An HCA hospital is lobbying the city of Fort Worth, Texas, for a property tax break that could total $2 million over 10 years.
The Fort Worth City Council is expected to vote Dec. 18 on a tax abatement plan that would cover a $23 million expansion and renovation at for-profit HCA's 266-bed Plaza Medical Center of Fort Worth. The hospital is not seeking to cut its current taxes but is asking the city to ease taxes on the new construction and the floor-to-ceiling renovations, said Stephen Bernstein, the hospital's president and chief executive officer. The hospital would pay full taxes on the equipment being added, Bernstein said.
Property tax breaks such as the one Plaza Medical Center seeks are not uncommon for cities trying to attract job-creating businesses. The hospital's abatement application said the contractors on the project, which is expected to start in January and be wrapped up in two years, will employ 150 workers. The new space will provide another 147 jobs.
But such tax breaks are not common in healthcare, especially with so many hospitals already tax-exempt because they are not-for-profit. Even for-profit hospitals don't make much use of them. HCA, the nation's largest hospital chain, with 186 hospitals, paid nearly $153 million in property taxes nationally in 2000, and had abatements that totaled just $1.5 million, spokesman Jeff Prescott said.
HCA benefits, however, from a $5 million property tax break that lured the company to move its headquarters from Louisville, Ky., to Nashville in 1995, Prescott said.
Such breaks can influence a new hospital's location, but that consideration is "way down the list of priorities" when choosing a site, Prescott said. "The demographics, and where the growth is, is usually the biggest determining factor," he said. "The other factor is access to land. You've got to have a piece of land that you can get at a reasonable price. And you need access to major arteries for the (emergency room)." Whether a state has a certificate-of-need law is a factor, too, he said.
But even if they are rare, property tax breaks highlight a potential irony of for-profit healthcare. When buying not-for-profit hospitals, for-profit providers often cite the property and other taxes they will pay as one of the benefits they can bring to a community. Not-for-profit hospitals, exempt from such taxes, do not contribute to local coffers, the for-profit companies say. Essent Healthcare, a small start-up hospital company in Nashville, made that point in local newspapers in August when it purchased 129-bed Hale Hospital, Haverhill, Mass. And HCA, when it was known as Columbia/HCA Healthcare Corp., considered taxes paid to be on a par with charity care in determining community benefits.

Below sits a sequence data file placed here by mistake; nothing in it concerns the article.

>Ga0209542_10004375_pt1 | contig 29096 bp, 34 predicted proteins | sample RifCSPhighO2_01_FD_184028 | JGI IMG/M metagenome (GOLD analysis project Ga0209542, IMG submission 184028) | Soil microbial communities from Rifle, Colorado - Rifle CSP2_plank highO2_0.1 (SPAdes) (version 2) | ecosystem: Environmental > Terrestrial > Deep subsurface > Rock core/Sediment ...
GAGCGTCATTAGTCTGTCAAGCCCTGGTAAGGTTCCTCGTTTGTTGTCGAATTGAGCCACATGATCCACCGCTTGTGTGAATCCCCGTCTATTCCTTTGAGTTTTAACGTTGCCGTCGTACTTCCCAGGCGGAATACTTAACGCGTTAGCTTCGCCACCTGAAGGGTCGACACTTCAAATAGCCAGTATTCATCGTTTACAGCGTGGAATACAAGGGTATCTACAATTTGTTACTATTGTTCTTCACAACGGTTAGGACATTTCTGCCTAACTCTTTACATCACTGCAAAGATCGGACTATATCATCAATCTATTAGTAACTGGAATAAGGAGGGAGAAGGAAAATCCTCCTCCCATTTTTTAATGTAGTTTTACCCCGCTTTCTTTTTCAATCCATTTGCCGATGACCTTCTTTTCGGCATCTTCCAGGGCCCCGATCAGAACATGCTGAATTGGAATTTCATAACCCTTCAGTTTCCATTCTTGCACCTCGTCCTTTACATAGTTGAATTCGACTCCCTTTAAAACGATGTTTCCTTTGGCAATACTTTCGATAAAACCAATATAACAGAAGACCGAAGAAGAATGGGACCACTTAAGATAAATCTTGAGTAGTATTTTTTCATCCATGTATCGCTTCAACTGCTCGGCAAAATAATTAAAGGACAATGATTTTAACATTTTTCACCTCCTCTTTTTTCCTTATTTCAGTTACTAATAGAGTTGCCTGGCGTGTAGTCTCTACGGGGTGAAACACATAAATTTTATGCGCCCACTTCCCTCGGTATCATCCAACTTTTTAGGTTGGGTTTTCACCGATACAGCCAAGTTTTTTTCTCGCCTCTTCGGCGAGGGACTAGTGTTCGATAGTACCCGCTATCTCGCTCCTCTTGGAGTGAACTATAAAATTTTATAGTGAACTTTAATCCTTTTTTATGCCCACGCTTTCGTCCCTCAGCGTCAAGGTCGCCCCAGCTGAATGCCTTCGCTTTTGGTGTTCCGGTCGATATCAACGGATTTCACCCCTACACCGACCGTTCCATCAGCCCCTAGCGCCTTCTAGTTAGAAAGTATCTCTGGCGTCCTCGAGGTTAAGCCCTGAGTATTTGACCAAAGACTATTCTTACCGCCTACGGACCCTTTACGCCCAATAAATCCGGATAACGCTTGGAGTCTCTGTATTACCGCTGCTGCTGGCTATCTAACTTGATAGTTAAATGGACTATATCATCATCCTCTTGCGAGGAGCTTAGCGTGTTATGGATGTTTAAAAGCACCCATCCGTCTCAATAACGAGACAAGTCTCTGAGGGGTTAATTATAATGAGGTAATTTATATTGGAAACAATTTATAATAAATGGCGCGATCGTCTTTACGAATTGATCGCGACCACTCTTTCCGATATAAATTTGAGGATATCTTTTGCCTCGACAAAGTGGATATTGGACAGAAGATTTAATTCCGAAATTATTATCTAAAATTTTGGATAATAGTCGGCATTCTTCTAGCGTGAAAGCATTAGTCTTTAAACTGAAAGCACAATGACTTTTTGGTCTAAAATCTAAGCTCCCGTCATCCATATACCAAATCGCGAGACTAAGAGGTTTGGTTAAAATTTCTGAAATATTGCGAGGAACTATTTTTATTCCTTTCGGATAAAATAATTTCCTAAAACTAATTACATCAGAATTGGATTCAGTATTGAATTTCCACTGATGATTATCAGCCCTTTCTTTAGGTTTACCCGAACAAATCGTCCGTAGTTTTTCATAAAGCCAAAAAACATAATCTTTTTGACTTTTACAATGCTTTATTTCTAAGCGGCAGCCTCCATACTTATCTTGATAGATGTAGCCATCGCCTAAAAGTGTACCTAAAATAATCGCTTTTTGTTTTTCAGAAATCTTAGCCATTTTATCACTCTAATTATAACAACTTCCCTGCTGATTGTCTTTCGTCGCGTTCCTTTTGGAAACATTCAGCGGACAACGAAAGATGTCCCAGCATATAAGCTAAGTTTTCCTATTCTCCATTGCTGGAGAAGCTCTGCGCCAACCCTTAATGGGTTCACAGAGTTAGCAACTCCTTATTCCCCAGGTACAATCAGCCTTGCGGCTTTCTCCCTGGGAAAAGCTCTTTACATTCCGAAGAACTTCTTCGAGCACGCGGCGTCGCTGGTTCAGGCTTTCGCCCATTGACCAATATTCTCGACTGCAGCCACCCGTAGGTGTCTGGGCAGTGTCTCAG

These days, HCA downplays the differences between for-profit and not-for-profit providers. "For-profit, not-for-profit-the reality is, hospitals look a lot alike, because healthcare is healthcare, and it's delivered in much the same way wherever you go," Prescott said. "We haven't made a big deal about it for several years."
Tenet Healthcare Corp. spokesman Harry Anderson said the Santa Barbara, Calif.-based company, which is the nation's second-largest for-profit hospital company with 114 hospitals, has been the recipient of just a few such tax breaks. The most prominent is in Philadelphia, where the company sought relief after its $345 million purchase of eight bankrupt hospitals in 1998 from the Allegheny Health, Education and Research Foundation. Anderson added that most abatements are for brand-new hospitals from providers moving into a community, rather than for an existing hospital's expansion.
Prescott said HCA investigates the chances of property tax relief whenever it contemplates capital projects. "That's normally part of what you consider," he said. "It's not always done, but it's not uncommon."
Like many landowners, both HCA and Tenet also employ another strategy to reduce their property taxes-appealing the values of their hospitals as set by local property assessors (Feb. 14, 2000, p. 16).